By Phil Stewart and Rami Ayyub
WASHINGTON (Reuters) – The U.S. military said on Friday that a single Islamic State bomber killed 13 U.S. troops and at least 170 Afghans at Kabul airport last August, not the complex attack originally suspected, and that it could not have been prevented with the resources on hand.
Briefing reporters on the results of a military inquiry, Marine General Frank McKenzie, head of U.S. Central Command, said the bomb sent 5mm ball bearings ripping through a packed crowd at the airport’s Abbey Gate. The investigation found no definitive proof of any gunfire.
“I want to acknowledge that the investigation differs from what we initially believed on the day of the attack,” McKenzie said. “At the time, the best information we had in the immediate aftermath of the attack indicated that it was a complex attack by both a suicide bomber and ISIS-K gunmen,” he added, using an acronym for Islamic State’s Afghan affiliate.
The bombing occurred on Aug. 26 as U.S. troops were trying to help both Americans and Afghans flee in the chaotic aftermath of the Taliban’s takeover, and compounded America’s sense of defeat after 20 years of war.
It also left President Joe Biden’s administration struggling to answer accusations that the State Department could have evacuated Americans sooner instead of putting U.S. troops at risk.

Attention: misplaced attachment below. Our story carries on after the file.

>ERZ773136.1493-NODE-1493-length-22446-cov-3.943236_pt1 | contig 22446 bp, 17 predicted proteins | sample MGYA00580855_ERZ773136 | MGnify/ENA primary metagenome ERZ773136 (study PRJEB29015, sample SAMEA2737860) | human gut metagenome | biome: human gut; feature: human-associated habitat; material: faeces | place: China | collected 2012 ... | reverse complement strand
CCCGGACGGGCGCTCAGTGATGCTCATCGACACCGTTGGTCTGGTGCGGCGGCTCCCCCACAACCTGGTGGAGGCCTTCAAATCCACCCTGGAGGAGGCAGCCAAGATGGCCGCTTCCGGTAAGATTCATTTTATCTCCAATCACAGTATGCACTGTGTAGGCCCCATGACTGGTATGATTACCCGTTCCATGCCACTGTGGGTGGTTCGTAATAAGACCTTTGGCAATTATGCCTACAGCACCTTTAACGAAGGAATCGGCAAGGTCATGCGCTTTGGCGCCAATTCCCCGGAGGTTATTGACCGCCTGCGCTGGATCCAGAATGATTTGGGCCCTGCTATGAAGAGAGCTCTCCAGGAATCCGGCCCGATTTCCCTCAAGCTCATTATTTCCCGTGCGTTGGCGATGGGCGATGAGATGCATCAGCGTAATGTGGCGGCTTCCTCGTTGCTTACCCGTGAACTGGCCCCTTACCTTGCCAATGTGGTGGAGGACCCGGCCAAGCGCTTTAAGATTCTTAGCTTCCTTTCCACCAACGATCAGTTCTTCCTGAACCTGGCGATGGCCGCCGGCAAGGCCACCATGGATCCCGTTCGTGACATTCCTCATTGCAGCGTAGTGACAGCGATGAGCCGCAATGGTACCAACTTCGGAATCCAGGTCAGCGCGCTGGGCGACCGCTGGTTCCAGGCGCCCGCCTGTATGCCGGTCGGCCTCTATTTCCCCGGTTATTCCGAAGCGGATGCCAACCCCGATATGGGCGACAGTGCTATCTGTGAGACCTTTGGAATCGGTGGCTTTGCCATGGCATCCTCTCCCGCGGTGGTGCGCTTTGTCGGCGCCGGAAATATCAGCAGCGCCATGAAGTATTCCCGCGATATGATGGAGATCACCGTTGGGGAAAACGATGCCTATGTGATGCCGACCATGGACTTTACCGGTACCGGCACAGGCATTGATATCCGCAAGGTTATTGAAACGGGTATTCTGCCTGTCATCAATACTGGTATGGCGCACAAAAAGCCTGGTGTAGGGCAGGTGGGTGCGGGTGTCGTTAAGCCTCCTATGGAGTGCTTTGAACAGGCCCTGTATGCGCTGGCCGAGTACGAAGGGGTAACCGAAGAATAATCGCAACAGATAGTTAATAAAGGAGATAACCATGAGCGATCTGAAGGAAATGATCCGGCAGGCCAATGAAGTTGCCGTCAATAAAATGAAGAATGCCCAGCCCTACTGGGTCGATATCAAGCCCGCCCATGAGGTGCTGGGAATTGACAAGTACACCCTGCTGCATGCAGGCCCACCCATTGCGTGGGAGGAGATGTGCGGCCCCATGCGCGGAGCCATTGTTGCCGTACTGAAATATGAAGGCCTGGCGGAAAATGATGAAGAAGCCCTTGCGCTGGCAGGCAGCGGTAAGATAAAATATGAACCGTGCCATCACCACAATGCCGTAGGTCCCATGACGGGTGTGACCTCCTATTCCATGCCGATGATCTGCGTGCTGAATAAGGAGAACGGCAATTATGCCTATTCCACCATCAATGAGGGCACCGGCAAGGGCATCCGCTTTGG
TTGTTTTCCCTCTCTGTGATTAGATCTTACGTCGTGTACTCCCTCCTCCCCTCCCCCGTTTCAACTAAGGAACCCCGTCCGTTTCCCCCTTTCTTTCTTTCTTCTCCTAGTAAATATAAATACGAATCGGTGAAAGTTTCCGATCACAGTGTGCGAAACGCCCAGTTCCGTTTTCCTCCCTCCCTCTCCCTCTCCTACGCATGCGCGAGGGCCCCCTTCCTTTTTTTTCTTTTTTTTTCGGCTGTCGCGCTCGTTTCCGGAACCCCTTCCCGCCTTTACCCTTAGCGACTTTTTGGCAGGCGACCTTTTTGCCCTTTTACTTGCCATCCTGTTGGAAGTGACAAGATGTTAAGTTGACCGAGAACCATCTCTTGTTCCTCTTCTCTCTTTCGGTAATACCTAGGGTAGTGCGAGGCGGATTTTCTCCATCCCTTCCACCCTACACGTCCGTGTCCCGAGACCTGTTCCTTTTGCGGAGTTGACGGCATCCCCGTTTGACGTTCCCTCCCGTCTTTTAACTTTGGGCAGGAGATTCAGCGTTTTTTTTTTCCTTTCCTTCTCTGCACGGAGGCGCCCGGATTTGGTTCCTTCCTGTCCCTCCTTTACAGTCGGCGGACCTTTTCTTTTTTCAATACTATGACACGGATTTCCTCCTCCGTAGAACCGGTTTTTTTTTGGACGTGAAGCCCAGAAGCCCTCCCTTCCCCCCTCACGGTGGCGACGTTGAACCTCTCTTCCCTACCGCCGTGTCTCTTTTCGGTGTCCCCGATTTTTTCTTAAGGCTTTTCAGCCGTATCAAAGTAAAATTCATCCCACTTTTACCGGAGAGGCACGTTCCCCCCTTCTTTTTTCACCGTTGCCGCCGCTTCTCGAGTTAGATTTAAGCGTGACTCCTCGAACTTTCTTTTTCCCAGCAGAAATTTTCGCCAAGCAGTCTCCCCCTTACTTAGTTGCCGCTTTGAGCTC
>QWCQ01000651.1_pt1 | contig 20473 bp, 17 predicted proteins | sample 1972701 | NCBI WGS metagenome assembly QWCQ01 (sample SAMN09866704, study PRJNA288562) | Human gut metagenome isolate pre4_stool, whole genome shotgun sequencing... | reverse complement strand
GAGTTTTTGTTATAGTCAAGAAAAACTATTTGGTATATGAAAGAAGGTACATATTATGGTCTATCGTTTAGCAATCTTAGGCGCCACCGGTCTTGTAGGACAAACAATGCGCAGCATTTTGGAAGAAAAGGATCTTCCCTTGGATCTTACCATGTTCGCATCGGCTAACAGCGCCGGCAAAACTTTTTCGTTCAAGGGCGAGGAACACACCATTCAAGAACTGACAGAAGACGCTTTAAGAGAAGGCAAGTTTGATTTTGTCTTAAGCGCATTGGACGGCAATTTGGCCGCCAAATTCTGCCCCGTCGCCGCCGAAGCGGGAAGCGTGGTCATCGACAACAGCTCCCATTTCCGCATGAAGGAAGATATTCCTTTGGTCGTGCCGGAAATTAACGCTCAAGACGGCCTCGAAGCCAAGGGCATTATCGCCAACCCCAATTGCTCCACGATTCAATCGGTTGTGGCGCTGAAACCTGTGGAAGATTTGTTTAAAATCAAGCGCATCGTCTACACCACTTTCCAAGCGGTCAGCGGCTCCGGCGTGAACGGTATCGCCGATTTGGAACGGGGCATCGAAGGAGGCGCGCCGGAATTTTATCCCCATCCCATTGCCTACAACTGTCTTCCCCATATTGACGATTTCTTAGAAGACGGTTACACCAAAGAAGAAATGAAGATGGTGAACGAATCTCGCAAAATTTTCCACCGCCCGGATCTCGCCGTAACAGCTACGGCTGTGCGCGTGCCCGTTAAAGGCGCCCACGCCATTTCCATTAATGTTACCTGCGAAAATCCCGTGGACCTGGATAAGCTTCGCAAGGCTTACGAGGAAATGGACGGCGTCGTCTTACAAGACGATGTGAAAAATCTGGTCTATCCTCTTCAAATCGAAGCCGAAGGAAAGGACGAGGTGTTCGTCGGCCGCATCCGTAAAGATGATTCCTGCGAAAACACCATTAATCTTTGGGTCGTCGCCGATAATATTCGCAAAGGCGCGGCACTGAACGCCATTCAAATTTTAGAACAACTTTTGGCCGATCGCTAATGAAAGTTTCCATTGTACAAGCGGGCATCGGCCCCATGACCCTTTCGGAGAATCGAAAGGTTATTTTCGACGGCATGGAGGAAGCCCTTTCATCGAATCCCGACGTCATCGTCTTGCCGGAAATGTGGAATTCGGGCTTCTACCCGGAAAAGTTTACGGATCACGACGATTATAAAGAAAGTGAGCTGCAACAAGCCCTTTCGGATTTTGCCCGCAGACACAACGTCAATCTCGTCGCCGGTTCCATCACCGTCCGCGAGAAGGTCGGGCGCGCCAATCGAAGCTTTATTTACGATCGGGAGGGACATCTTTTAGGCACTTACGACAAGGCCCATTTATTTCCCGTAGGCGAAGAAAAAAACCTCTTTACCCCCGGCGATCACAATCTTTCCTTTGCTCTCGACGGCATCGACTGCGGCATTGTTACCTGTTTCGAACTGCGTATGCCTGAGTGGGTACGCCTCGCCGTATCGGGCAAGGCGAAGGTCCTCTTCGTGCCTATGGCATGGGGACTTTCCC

The attack put the U.S. military on a heightened state of alert that may have contributed to a botched U.S. drone strike that mistook civilians for Islamic State militants.
Asked whether it could have been prevented, Army Brigadier General Lance Curtis said: “Based upon our investigation, at the tactical level, this was not preventable. And the leaders on the ground followed the proper measure.”
McKenzie and other U.S. military officials said the investigation had gathered testimony from more than a hundred witnesses, analysis from medical examiners and explosives experts, drone footage and other evidence.
Officials said the bomb was made from about 20 pounds of military-grade explosives and the bomber most likely raised it before detonating it. Beyond the 13 U.S. servicemembers killed, some 45 others were wounded.
(Reporting by Phil Stewart and Rami Ayyub; Editing by Kevin Liffey)